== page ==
Editors Note: In case you missed it. A link to Part I
Last week we looked at the 1992 US Olympic team, had it existed outside of The Dream Team. Today we look at how 1996 would break down. 1992 might have been one of the most dominant college based Olympic teams ever. Heck, here’s the short list:
1984: MJ, Ewing, Mullin, Steve Alford, Wayman Tisdale, but also so really, really odd choices.
1960: Oscar, Jerry West, Jerry Lucas, Walt Bellamy and a host of solid role players.
1976: Adrian Dantley, Phil Ford, Walter Davis, Quinn Bucknor, Scott May. Solid lineup and rotation, heavy on the wing though.
Without breaking it down in detail like these are, a 1980 team might look like this:
Joe Barry Carroll, Kevin McHale, Buck Williams, Tom Chambers, Mark Aguirre, Orlando Woolridge, Kelly Tripucka, Kiki Vandeweghe, Andrew Toney, Ronnie Lester, Darnell Valentine, Isiah Thomas, Darrell Griffith
That team is one person heavy, and I couldn’t decide on whom to cut. McHale and Zeke are hall of famers. Everyone but Griffith, Woolridge, Lester and Valentine were all stars at least once, and Griffith and Woolridge were among the best college players in the game at that time (Griffith #2 overall pick in 1980, Woolridge #6 overall in 1981). That team has a dynamite post game, tremendous outside shooting, tremendous point guard play, can play big or small, and can run anyone off the court. The only real flaw is a lack of defensive stopper at the small forward position, but you could easily ask any combination of Aguirre, Woolridge, Tripucka and Kiki to just outscore their position.
(Edit: As reader JB points out below, Ralph Sampson would have been the starting C on this team. Sampson goes on the team and the four SFs are fighting for 2 spots. Mercy)
You know, Zeke might have a bigger complaint against Jimmy Carter than he does against the group of people who left him off the Dream Team.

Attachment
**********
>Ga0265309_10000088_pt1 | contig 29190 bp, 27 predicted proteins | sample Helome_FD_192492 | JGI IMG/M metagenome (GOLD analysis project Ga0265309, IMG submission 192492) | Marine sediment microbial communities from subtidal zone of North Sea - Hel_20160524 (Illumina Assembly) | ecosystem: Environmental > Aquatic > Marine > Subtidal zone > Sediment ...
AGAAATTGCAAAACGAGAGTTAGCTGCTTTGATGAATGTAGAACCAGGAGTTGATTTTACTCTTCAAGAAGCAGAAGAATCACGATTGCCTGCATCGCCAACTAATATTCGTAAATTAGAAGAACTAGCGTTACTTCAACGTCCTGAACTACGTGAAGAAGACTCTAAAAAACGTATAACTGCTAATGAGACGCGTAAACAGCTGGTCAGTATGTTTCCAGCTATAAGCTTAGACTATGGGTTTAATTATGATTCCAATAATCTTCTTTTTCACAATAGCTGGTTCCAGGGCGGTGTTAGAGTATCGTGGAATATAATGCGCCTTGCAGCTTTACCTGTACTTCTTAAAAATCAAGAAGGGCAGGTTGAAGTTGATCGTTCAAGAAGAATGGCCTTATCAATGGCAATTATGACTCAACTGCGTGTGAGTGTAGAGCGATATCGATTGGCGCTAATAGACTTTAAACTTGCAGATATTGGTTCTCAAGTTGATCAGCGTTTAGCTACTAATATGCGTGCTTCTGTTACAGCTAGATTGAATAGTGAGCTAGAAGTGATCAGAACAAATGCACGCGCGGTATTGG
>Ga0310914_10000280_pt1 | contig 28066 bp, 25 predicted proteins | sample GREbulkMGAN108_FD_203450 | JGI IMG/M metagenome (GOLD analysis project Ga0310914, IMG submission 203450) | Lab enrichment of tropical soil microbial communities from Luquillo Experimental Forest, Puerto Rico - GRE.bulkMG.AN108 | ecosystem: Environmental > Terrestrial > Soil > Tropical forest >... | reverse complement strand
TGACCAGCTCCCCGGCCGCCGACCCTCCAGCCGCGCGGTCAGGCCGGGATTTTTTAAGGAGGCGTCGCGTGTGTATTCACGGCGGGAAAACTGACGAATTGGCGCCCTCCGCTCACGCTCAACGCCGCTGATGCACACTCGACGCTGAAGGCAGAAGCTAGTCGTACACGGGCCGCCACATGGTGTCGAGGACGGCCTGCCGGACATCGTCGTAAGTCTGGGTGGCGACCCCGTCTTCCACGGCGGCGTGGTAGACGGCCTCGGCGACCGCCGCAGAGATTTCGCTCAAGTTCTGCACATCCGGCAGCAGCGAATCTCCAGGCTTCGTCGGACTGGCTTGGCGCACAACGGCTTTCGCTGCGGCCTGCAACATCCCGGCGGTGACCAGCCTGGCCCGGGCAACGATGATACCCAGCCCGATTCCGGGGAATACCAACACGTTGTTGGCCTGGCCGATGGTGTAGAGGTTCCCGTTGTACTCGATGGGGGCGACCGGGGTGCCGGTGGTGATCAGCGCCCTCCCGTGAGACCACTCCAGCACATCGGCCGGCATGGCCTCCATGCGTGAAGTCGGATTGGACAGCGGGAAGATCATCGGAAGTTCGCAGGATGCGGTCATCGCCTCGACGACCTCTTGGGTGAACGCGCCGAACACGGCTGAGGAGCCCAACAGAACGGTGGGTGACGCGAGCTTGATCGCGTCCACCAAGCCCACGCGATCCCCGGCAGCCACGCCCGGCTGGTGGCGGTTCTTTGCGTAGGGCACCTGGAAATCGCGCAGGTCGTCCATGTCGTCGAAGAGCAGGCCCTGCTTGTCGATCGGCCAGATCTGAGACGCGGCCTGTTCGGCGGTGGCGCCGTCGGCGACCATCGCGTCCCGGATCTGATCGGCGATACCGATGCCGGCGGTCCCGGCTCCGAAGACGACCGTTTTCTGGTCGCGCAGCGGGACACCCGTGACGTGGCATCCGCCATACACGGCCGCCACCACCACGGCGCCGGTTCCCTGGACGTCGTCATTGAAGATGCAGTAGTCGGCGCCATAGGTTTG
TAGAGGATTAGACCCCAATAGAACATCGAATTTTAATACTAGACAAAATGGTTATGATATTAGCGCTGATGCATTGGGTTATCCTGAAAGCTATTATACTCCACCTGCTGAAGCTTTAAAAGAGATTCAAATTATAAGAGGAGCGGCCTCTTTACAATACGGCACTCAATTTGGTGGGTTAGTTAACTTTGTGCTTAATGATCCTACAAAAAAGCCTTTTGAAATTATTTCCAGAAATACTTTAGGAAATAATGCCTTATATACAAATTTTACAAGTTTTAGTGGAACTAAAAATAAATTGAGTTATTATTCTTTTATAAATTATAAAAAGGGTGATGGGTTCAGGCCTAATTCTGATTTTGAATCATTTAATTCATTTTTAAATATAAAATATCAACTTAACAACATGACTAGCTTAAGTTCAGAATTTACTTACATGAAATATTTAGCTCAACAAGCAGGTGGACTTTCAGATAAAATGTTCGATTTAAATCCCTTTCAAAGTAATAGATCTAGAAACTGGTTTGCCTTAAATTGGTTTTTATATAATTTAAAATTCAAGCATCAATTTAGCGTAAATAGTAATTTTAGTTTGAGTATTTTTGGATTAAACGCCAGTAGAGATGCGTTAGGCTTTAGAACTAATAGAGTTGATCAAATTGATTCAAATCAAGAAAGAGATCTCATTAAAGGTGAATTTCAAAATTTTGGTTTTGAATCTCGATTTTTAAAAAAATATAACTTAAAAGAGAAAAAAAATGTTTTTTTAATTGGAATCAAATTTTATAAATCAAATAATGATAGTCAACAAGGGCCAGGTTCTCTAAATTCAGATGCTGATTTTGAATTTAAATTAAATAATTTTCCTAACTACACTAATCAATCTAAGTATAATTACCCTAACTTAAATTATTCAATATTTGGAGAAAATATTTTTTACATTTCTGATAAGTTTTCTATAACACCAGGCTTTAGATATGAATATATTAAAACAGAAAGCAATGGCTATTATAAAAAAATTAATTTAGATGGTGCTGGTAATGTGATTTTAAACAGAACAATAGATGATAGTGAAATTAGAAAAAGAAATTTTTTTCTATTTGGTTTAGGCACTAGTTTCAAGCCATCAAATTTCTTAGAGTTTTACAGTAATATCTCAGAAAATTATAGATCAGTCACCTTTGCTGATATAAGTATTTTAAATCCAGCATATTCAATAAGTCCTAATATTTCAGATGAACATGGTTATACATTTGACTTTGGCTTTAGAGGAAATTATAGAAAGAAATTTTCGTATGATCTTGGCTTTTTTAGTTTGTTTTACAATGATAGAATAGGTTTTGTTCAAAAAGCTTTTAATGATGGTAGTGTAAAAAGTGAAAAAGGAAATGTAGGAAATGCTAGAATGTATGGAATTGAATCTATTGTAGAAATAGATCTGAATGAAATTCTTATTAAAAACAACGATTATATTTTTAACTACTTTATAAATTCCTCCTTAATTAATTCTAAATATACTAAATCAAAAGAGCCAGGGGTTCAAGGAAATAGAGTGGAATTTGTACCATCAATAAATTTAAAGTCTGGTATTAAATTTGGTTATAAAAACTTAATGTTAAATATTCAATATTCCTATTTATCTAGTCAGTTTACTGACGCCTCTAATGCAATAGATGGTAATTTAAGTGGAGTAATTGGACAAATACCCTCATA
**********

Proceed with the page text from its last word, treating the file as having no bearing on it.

But on to our next non-Dream Team. 1996 gives us, maybe, the most bizarrely balanced college team that the Olympics would have ever seen. Like last time, we’ll have a college head coach, and a tryout camp with up to 30 invitations.
Head Coach: Jim Boeheim. This is a very, very difficult choice. Rick Pitino might have been the obvious choice, but the USOC could definitely see giving a long time favorite like Boeheim the spot (especially after he works as an assistant to Coach K in 1992. Because of the Pitino situation, it’s safe to assume the assistant coaching staff is Boeheim’s Syracuse staff, and no other head coaches like Boeheim was in 1992.
First, a note on how decided on which players to invite to my made up Olympic tryouts. I tried to find a balance of what the college and amateur basketball scene looked like around June of the Olympic year. We have a couple of resources available, NBA drafts, college basketball All American and player of the year votings, etc. I skewed the 1992 and 1996 teams a little more to the upperclassmen, excepting where the obvious choices were going to be made (think Shaq in 1992, some of the choices below). Stats were considered to a point, but rather to focus on what players did well. In 1992, for example, there was a lack of outside shooting on the wings, which gave Allan Houston the edge, in my mind, over the other backup SGs. A different problem arises in 2000, and you’ll see the adjustments in that column. Without further wait…
1996 US Olympic Tryout Camp Invites:
Centers: Marcus Camby (UMass), Tim Duncan (Wake Forest), Othella Harrington (Georgetown), Erick Dampier (Mississippi State), Todd Fuller (NC State), Adonal Foyle (Colgate)
Forwards: Walter McCarty (Kentucky), John Wallace (Syracuse), Keith Van Horn (Utah), Roy Rogers (Alabama), Raef LaFrentz (Kansas), Brian Evans (Indiana), Charles O’Bannon (UCLA), Jerald Honeycutt (Tulane), Ron Mercer (Kentucky), Austin Croshere (Providence), Dontae Jones (Mississippi State), Antoine Walker (Kentucky)
Guards: Kerry Kittles (Villanova), Allen Iverson (Georgetown), Ray Allen (Connecticut), Jacques Vaughn (Kansas), Jeff McInnis (UNC), Tony Delk (Kentucky), Drew Barry (Georgia Tech), Stephon Marbury (Georgia Tech), Derek Anderson (Kentucky), Brevin Knight (Stanford), Derek Fisher (Arkansas-Little Rock)
That’s 29 invites. For the 30th invite, I had a really strong list of guys I wanted to add: Malik Rose, Jason Sasser, Travis Knight, Mark Pope, Shandon Anderson. But in the end, I decided that the 30th invite would go to a high school player who had a lot of buzz, especially going into the draft: Kobe Bryant.